$=\,\,\,$ $\displaystyle \int{\dfrac{1}{(v)^2-9}}\times \dfrac{dv}{2}$

$=\,\,\,$ $\displaystyle \int{\dfrac{1}{v^2-9}}\times \dfrac{dv}{2}$

$=\,\,\,$ $\displaystyle \int{\dfrac{1}{v^2-9}}\times \dfrac{1 \times dv}{2}$

$=\,\,\,$ $\displaystyle \int{\dfrac{1}{v^2-9}}\times \dfrac{1}{2}\times dv$

$=\,\,\,$ $\displaystyle \int{\dfrac{1}{2}\times \dfrac{1}{v^2-9}}\times dv$

It is time to separate the constant factor from the integral operation by using the constant multiple rule of integration.

$=\,\,\,$ $\dfrac{1}{2}\times \displaystyle \int{\dfrac{1}{v^2-9}}dv$

$=\,\,\,$ $\dfrac{1}{2}\times \displaystyle \int{\dfrac{1}{v^2-3^2}}dv$

The indefinite integration can be calculated by the reciprocal integral rule of difference of the squares.

$=\,\,\,$ $\dfrac{1}{2}\times \dfrac{1}{2 \times 3} \times \Bigg(\log_{e}{\bigg|\dfrac{v-3}{v+3}\bigg|}+c_2\Bigg)$

$=\,\,\,$ $\dfrac{1}{2}\times \dfrac{1}{6} \times \Bigg(\log_{e}{\bigg|\dfrac{v-3}{v+3}\bigg|}+c_2\Bigg)$

$=\,\,\,$ $\dfrac{1 \times 1}{2 \times 6} \times \Bigg(\log_{e}{\bigg|\dfrac{v-3}{v+3}\bigg|}+c_2\Bigg)$

$=\,\,\,$ $\dfrac{1}{12} \times \Bigg(\log_{e}{\bigg|\dfrac{v-3}{v+3}\bigg|}+c_2\Bigg)$

Now, replace the variable v by its actual value in the function.

$=\,\,\,$ $\dfrac{1}{12}\Bigg(\log_{e}{\Bigg|\dfrac{x^2-3}{x^2+3}\Bigg|}+c_2\Bigg)$

$\therefore\,\,\,$ $I_2$ $\,=\,$ $\dfrac{1}{12}\Bigg(\log_{e}{\Bigg|\dfrac{x^2-3}{x^2+3}\Bigg|}+c_2\Bigg)$

In the first step, the integral of function is split as the sum of the integrals of two functions.

$\displaystyle \int{\dfrac{x^{\displaystyle 3}+x}{x^{\displaystyle 4}-9}}\,dx$ $\,=\,$ $\displaystyle \int{\dfrac{x^{\displaystyle 3}}{x^{\displaystyle 4}-9}}\,dx$ $+$ $\displaystyle \int{\dfrac{x}{x^{\displaystyle 4}-9}}\,dx$

$\implies$ $\displaystyle \int{\dfrac{x^{\displaystyle 3}+x}{x^{\displaystyle 4}-9}}\,dx$ $\,=\,$ $I_{1}$ $+$ $I_{2}$

Now, substitute them in right hand side expression to find the integral of the given function.

$\implies$ $\displaystyle \int{\dfrac{x^{\displaystyle 3}+x}{x^{\displaystyle 4}-9}}\,dx$ $\,=\,$ $\dfrac{1}{4}\Big(\log_{e}{\big|x^4-9\big|}+c_1\Big)$ $+$ $\dfrac{1}{12}\Bigg(\log_{e}{\Bigg|\dfrac{x^2-3}{x^2+3}\Bigg|}+c_2\Bigg)$

The factor in each term can be distributed over addition of the terms by the distributive property of multiplication across the addition.

$=\,\,\,$ $\dfrac{1}{4} \times \log_{e}{\big|x^4-9\big|}$ $+$ $\dfrac{1}{4} \times c_1$ $+$ $\dfrac{1}{12} \times \log_{e}{\Bigg|\dfrac{x^2-3}{x^2+3}\Bigg|}$ $+$ $\dfrac{1}{12}\times c_2$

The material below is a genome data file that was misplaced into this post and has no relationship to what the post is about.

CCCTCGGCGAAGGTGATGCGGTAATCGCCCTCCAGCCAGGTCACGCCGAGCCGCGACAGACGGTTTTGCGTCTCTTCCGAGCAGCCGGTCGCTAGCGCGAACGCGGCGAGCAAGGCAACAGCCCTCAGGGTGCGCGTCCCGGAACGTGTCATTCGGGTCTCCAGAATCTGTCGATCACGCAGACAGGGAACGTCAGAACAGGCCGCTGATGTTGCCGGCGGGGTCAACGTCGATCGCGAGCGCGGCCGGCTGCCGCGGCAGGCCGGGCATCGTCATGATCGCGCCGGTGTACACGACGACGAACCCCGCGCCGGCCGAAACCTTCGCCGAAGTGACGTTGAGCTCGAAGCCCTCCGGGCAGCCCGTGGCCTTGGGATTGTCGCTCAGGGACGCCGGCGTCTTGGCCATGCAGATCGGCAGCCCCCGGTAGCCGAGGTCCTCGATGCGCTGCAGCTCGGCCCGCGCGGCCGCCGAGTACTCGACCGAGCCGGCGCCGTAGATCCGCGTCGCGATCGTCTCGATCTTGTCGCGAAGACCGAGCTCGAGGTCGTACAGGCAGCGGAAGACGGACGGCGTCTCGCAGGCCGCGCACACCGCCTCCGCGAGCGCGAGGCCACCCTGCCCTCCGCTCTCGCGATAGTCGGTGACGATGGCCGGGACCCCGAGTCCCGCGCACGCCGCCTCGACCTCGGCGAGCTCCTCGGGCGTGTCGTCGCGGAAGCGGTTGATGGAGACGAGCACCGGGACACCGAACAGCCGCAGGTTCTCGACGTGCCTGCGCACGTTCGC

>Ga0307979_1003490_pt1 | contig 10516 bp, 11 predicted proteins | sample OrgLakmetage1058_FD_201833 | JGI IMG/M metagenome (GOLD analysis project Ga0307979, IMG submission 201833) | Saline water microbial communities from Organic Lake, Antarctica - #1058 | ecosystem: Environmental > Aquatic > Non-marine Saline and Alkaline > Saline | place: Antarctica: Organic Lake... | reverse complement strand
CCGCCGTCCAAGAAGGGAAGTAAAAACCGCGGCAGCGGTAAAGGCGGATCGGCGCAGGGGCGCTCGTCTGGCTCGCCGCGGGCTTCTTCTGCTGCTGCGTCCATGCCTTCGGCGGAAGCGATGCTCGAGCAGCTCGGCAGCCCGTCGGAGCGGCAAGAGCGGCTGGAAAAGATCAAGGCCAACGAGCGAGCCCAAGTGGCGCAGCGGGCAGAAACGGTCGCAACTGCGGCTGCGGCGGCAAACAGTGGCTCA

$=\,\,\,$ $\dfrac{1}{4} \times \log_{e}{\big|x^4-9\big|}$ $+$ $\dfrac{1}{12} \times \log_{e}{\Bigg|\dfrac{x^2-3}{x^2+3}\Bigg|}$ $+$ $\dfrac{1}{4}\,c_1$ $+$ $\dfrac{1}{12}\,c_2$

The sum of the third and fourth terms is a constant. Hence, it is simply represented by a constant $c$.

$=\,\,\,$ $\dfrac{1}{4} \times \log_{e}{\big|x^4-9\big|}$ $+$ $\dfrac{1}{12} \times \log_{e}{\Bigg|\dfrac{x^2-3}{x^2+3}\Bigg|}$ $+$ $c$

This expression can be simplified further by expressing the difference of squares in first term in factor form.

$=\,\,\,$ $\dfrac{1}{4} \times \log_{e}{\big|\big(x^2\big)^2-3^2\big|}$ $+$ $\dfrac{1}{12} \times \log_{e}{\Bigg|\dfrac{x^2-3}{x^2+3}\Bigg|}$ $+$ $c$

$=\,\,\,$ $\dfrac{1}{4} \times \log_{e}{\big|(x^2+3)(x^2-3)\big|}$ $+$ $\dfrac{1}{12} \times \log_{e}{\Bigg|\dfrac{x^2-3}{x^2+3}\Bigg|}$ $+$ $c$

Use product rule and quotient rule to split both terms in the expression respectively.

$=\,\,\,$ $\dfrac{1}{4} \times \Big(\log_{e}{\big|x^2+3\big|}+\log_{e}{\big|x^2-3\big|}\Big)$ $+$ $\dfrac{1}{12} \times \Big(\log_{e}{\big|x^2-3\big|}-\log_{e}{\big|x^2+3\big|}\Big)$ $+$ $c$

Now, distribute the multiplying factor over addition and subtraction of the terms to simplify the expression further.

$=\,\,\,$ $\dfrac{1}{4} \times \log_{e}{\big|x^2+3\big|}$ $+$ $\dfrac{1}{4} \times \log_{e}{\big|x^2-3\big|}$ $+$ $\dfrac{1}{12} \times \log_{e}{\big|x^2-3\big|}$ $-$ $\dfrac{1}{12} \times \log_{e}{\big|x^2+3\big|}$ $+$ $c$

$=\,\,\,$ $\dfrac{1}{4} \times \log_{e}{\big|x^2+3\big|}$ $-$ $\dfrac{1}{12} \times \log_{e}{\big|x^2+3\big|}$ $+$ $\dfrac{1}{4} \times \log_{e}{\big|x^2-3\big|}$ $+$ $\dfrac{1}{12} \times \log_{e}{\big|x^2-3\big|}$ $+$ $c$

$=\,\,\,$ $\log_{e}{\big|x^2+3\big|} \times \bigg(\dfrac{1}{4}-\dfrac{1}{12}\bigg)$ $+$ $\log_{e}{\big|x^2-3\big|} \times \bigg(\dfrac{1}{4}+\dfrac{1}{12}\bigg)$ $+$ $c$

$=\,\,\,$ $\bigg(\dfrac{1}{4}-\dfrac{1}{12}\bigg) \times \log_{e}{\big|x^2+3\big|}$ $+$ $\bigg(\dfrac{1}{4}+\dfrac{1}{12}\bigg) \times \log_{e}{\big|x^2-3\big|}$ $+$ $c$

Finally, use the addition and subtraction of the fractions to find the integral of the given algebraic function in rational form.

$=\,\,\,$ $\dfrac{1 \times 3-1 \times 1}{12} \times \log_{e}{\big|x^2+3\big|}$ $+$ $\dfrac{1 \times 3+1 \times 1}{12} \times \log_{e}{\big|x^2-3\big|}$ $+$ $c$

$=\,\,\,$ $\dfrac{3-1}{12} \times \log_{e}{\big|x^2+3\big|}$ $+$ $\dfrac{3+1}{12} \times \log_{e}{\big|x^2-3\big|}$ $+$ $c$

$=\,\,\,$ $\dfrac{2}{12} \times \log_{e}{\big|x^2+3\big|}$ $+$ $\dfrac{4}{12} \times \log_{e}{\big|x^2-3\big|}$ $+$ $c$

$=\,\,\,$ $\dfrac{\cancel{2}}{\cancel{12}} \times \log_{e}{\big|x^2+3\big|}$ $+$ $\dfrac{\cancel{4}}{\cancel{12}} \times \log_{e}{\big|x^2-3\big|}$ $+$ $c$

$=\,\,\,$ $\dfrac{1}{6} \times \log_{e}{\big|x^2+3\big|}$ $+$ $\dfrac{1}{3} \times \log_{e}{\big|x^2-3\big|}$ $+$ $c$

$=\,\,\,$ $\dfrac{1}{6}\,\log_{e}{\big|x^2+3\big|}$ $+$ $\dfrac{1}{3}\,\log_{e}{\big|x^2-3\big|}$ $+$ $c$